On Sunday I had the chance to spend some
brief time in the Langwarrin Flora and Fauna Reserve. This piece of remnant
bushland is squeezed between the Melbourne suburbs of Frankston and Langwarrin.
The reserve has a fascinating military history and is now a popular spot for
walking cycling and jogging.
It was lily time on Sunday and I quickly
found some nice examples…
The flowers of the Yellow Rush Lily have a
peculiar habit of twisting up when they finish or dry out. This one was being
visited by a Wasp-mimicking Hover Fly just as I was lining up the camera.
Tufted Blue Lilies are always a delight to
come across and there were several nice colonies of them, including some white
In places the boundary fire-break area was
a golden glow from the Yellow Stackhousia. This plant is described as occurring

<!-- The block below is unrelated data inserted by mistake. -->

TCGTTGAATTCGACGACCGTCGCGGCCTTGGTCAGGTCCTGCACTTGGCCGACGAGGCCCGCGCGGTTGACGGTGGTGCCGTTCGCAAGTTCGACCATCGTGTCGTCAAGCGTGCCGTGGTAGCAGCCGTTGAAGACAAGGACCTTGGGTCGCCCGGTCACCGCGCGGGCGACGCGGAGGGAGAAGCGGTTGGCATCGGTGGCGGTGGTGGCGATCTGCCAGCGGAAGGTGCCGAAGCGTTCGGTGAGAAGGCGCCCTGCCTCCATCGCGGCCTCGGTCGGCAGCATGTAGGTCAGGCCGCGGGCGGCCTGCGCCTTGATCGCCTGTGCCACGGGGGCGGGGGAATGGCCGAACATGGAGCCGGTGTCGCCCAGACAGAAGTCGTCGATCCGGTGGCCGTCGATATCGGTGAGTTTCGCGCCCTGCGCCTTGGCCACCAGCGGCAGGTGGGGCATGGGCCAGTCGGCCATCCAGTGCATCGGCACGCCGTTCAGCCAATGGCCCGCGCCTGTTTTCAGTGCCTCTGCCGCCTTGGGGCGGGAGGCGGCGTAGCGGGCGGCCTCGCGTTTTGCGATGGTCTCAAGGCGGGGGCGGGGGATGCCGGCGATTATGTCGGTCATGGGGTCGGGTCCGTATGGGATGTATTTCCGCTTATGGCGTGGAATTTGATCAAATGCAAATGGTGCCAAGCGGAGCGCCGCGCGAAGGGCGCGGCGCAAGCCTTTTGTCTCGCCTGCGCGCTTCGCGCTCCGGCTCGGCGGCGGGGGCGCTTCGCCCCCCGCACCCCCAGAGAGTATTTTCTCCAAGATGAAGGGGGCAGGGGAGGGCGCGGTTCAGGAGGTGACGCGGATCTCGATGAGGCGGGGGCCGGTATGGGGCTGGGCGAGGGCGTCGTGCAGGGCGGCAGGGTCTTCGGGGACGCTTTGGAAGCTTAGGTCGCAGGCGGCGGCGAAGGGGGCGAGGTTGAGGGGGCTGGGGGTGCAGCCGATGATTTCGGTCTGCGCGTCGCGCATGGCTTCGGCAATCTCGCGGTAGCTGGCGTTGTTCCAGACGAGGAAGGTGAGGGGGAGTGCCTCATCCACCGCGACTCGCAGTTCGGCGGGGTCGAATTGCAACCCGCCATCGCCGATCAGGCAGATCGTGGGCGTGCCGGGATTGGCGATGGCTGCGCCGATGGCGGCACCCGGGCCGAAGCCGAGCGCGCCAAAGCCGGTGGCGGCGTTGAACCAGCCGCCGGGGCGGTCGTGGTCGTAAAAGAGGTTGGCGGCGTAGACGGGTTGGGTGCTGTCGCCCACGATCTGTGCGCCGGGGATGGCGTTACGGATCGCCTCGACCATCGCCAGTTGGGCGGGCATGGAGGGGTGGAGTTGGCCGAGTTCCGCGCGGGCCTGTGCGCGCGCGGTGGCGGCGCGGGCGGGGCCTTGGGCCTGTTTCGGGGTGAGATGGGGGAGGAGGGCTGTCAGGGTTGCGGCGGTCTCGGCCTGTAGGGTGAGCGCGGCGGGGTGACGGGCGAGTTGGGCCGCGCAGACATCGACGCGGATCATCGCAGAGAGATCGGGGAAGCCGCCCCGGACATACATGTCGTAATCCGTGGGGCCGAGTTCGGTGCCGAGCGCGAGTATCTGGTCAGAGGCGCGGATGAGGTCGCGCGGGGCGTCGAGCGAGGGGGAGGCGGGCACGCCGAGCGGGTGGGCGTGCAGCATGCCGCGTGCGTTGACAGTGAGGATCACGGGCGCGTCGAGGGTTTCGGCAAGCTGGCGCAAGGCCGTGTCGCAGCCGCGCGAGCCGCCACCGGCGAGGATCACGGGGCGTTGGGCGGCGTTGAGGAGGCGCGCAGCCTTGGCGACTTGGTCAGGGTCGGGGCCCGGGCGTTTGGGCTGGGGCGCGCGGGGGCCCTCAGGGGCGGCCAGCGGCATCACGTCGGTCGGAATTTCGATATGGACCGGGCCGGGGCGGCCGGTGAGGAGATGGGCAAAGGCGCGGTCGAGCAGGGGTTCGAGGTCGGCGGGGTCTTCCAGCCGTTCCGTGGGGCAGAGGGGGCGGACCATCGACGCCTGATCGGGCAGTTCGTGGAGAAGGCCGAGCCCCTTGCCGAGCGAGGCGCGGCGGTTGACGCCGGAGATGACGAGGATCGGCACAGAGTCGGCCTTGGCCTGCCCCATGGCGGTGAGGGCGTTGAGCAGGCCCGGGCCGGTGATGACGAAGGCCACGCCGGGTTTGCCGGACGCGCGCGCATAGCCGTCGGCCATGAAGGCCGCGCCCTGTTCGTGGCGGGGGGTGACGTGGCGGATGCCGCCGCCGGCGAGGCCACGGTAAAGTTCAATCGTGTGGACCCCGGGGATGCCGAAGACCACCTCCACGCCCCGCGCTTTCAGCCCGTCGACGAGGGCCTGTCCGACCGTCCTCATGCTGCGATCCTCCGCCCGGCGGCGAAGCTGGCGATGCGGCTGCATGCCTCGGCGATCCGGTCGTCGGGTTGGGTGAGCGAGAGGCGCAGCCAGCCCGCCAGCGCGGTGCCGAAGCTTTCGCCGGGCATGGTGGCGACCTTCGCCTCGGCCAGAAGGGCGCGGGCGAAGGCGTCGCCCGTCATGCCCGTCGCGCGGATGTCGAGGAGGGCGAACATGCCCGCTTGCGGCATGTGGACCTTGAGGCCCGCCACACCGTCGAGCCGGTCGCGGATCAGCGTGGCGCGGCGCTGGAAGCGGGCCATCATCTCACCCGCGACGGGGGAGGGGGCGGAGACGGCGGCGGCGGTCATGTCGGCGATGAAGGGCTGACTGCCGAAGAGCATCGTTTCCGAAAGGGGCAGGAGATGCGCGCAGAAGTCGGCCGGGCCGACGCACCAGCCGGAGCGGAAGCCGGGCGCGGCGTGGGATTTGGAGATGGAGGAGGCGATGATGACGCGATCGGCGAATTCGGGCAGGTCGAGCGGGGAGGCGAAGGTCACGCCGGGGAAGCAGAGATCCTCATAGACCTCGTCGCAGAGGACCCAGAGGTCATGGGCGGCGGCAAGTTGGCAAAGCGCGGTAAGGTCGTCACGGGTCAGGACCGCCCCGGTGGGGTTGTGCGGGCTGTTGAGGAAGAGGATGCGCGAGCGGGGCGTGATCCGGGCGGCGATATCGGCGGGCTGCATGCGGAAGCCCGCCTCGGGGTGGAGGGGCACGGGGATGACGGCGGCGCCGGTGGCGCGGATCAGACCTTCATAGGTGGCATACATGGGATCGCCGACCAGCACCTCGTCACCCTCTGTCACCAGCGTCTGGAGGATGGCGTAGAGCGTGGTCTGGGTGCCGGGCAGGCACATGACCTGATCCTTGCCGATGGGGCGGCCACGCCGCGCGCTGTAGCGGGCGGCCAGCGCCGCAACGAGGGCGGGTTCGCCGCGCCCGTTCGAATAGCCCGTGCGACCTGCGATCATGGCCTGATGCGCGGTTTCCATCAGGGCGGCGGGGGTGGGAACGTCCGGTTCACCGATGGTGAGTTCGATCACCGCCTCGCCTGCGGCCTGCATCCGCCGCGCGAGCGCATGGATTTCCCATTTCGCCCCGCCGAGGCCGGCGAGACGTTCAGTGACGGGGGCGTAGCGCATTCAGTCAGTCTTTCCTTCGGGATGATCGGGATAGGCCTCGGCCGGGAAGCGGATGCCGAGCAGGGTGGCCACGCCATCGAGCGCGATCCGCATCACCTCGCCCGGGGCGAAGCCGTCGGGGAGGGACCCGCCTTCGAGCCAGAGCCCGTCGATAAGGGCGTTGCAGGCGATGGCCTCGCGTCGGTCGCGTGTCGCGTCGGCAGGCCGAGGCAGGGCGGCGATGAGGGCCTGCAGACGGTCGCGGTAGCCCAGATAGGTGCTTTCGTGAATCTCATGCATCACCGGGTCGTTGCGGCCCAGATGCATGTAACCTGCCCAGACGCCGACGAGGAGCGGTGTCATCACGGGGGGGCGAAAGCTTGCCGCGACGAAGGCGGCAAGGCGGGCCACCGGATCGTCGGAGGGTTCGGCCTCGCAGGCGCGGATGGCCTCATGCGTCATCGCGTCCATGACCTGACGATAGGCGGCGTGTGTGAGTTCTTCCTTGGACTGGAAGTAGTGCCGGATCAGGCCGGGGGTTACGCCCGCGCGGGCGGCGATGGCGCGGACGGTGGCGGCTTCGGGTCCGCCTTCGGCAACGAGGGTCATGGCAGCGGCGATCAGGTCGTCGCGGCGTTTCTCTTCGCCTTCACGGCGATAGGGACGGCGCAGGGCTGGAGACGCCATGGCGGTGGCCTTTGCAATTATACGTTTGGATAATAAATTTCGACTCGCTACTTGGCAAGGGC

throughout the state but I don’t recall seeing it in my old stamping ground of
The widespread Purple Flag or Native Iris grows
in coastal heath and woodlands mainly on poorly drained and sandy sites.
Nearby to Langwarrin is the CranbourneRoyal Botanic Gardens. These beautiful gardens are getting better and better as
each year goes by. The water features, lakes, ponds, waterfalls in
particular attract the water bird species and despite the numbers of people
in the vicinity some even breed successfully, like this family of Eurasian
A few of the visitors watching me grab some
shots were keen to know if had some worthwhile images of the little ‘ducklings’!